Posted by steve on April 24, 2009
At the last meeting of our Oil Awareness group, one concern seemed to be shared by everyone present: ”why don’t they get it?”. What members are referring to is the feeling that colleagues, government, officers of authorities just don’t seem to ”get” the significance of
1) the vast amounts of energy we are using to sustain daily life
2) the sources of this energy are rapidly depleting
3) our current economic system is dependant on them
I know why they don’t get it. If you are interested in knowing bear with me. I need to tell you a few stories first.
When Christopher Columbus arrived in what is now America, natives standing on the shore did not see the ships approaching. The explanation is that they had never encountered anything like it in their life before, and their brain simply did not register it. A priest noticed strange wave patterns (the wake of the boats) and stared at them trying to make sense of them. Eventually he saw the ships, called others to him, and they stated to see the ships too.
The other story is of research I have read into perception. Researchers showed rather upper class middle aged women a series of pictures and words rapidly, and asked them to remember them. Interspersed with “ordinary” words were foul language expressions of the sort these ladies would never use. Interestingly when asked, these subjects remembered all the ordinary words but were certain they never saw the foul ones.
Obviously they “saw” the words, but in terms of perception, like the natives on the shores of America, they did not “register” them.
Countless other experiments and stories illustrate the same thing: that people do not always perceive what they are seeing. Sometimes because it is outside their experience, sometimes because to see it would change them in some way.
This is a powerful mechanism. People often do not perceive things in situations where their position in society, for example their job, would be threatened.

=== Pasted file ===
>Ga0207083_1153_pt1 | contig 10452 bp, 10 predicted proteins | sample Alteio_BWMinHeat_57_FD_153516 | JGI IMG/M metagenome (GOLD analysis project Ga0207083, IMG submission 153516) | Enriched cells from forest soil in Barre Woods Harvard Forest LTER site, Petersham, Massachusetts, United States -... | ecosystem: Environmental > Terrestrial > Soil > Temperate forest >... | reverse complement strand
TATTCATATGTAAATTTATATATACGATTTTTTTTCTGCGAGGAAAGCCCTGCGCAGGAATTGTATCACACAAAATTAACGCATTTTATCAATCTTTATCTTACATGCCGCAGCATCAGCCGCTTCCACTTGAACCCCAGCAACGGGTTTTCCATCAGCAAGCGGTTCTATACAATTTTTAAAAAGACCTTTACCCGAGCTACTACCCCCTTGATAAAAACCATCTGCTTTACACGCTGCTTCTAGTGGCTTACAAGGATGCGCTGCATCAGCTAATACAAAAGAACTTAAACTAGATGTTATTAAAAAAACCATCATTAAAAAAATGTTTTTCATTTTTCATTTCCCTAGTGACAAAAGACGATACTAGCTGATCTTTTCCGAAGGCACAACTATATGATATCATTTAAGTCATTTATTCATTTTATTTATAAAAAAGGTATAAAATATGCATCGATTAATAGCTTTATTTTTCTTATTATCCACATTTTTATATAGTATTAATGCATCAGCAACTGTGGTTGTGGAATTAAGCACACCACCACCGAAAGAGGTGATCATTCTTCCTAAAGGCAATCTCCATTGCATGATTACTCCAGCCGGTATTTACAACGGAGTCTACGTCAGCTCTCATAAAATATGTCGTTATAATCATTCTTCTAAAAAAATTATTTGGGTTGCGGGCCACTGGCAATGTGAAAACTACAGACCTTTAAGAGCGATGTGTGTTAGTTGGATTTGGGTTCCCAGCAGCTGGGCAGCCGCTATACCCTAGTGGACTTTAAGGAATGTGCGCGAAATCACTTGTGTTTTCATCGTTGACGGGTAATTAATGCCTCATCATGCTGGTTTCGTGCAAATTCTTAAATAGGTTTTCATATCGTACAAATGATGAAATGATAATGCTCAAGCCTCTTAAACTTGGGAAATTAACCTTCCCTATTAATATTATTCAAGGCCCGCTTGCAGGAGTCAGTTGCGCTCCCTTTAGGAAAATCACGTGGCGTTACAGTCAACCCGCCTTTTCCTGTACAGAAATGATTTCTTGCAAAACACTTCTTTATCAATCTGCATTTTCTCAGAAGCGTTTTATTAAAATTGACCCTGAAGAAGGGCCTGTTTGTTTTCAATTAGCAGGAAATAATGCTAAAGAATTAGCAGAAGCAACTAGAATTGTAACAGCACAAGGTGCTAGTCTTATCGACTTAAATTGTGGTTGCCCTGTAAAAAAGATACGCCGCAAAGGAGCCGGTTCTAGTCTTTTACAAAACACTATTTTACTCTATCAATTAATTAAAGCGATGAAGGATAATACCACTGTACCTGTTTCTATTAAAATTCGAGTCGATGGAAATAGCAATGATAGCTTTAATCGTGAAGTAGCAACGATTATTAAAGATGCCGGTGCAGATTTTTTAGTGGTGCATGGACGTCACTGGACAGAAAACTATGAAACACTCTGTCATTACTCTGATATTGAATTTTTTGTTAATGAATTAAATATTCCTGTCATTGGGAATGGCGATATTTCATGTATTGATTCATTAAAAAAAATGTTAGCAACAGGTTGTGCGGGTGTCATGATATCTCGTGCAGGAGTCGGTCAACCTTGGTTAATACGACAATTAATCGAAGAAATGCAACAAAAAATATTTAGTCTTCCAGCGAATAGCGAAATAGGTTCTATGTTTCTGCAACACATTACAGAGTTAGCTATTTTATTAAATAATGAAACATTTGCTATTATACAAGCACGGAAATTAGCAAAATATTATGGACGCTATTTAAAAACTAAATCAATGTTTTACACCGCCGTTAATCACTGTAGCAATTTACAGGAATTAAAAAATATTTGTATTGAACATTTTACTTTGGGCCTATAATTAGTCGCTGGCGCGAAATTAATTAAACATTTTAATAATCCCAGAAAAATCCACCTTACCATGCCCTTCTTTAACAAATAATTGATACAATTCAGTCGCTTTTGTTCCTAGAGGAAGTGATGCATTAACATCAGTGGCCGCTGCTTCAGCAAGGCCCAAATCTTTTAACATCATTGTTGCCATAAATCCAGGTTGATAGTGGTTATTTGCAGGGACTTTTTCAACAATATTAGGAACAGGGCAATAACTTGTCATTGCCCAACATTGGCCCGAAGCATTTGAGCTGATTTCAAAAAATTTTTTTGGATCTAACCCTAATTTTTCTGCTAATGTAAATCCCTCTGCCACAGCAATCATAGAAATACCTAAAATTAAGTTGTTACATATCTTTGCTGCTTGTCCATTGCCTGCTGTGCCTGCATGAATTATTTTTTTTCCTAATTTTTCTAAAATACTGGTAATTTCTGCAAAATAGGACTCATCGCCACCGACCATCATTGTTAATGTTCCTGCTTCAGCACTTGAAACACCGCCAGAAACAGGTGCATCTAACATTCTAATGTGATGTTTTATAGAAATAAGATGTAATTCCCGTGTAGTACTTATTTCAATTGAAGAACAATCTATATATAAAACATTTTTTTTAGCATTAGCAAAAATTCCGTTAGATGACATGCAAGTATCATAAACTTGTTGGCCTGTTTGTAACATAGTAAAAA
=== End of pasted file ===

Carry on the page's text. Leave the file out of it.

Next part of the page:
So why do our neighbours, politicians, not “get” the significance of the peaking of oil production and the consequences for life on Earth?
One reason is because it is not in their life experience to even contemplate a serious, long term global energy shortage. Another is that their jobs, position in society etc depend on it. You have to remember that we are flock animals. In our DNA, our wiring, is that exclusion means death.
For sustainable development fanatics this can have drastic consequences. Say, as a friend of the environment, you start to think how the bus lane over a narrow bridge into town could be used to promote lift –sharing. Say every car with three or more passengers would be allowed the fast route past the queues.
Good for the environment… so you think of proposing it. But, the unseen forces of flock pressure will work against you. Think about it…. That could be a third of the cars used, a third of the petrol, a third of the gas sales, a reduction in staff needed, a reduction in tax income.. and so on. What you are suggesting will impact economic growth, something the flock is committed to. That will make you an outsider. You will find many reasons why this suggestion should not go further. For example “ no one will listen to me anyway”.
So any good ideas that could come up get squashed by your internal monitoring machine that is wired to keep you OK with the flock.
There ARE ways around this machine. Something for my next post……
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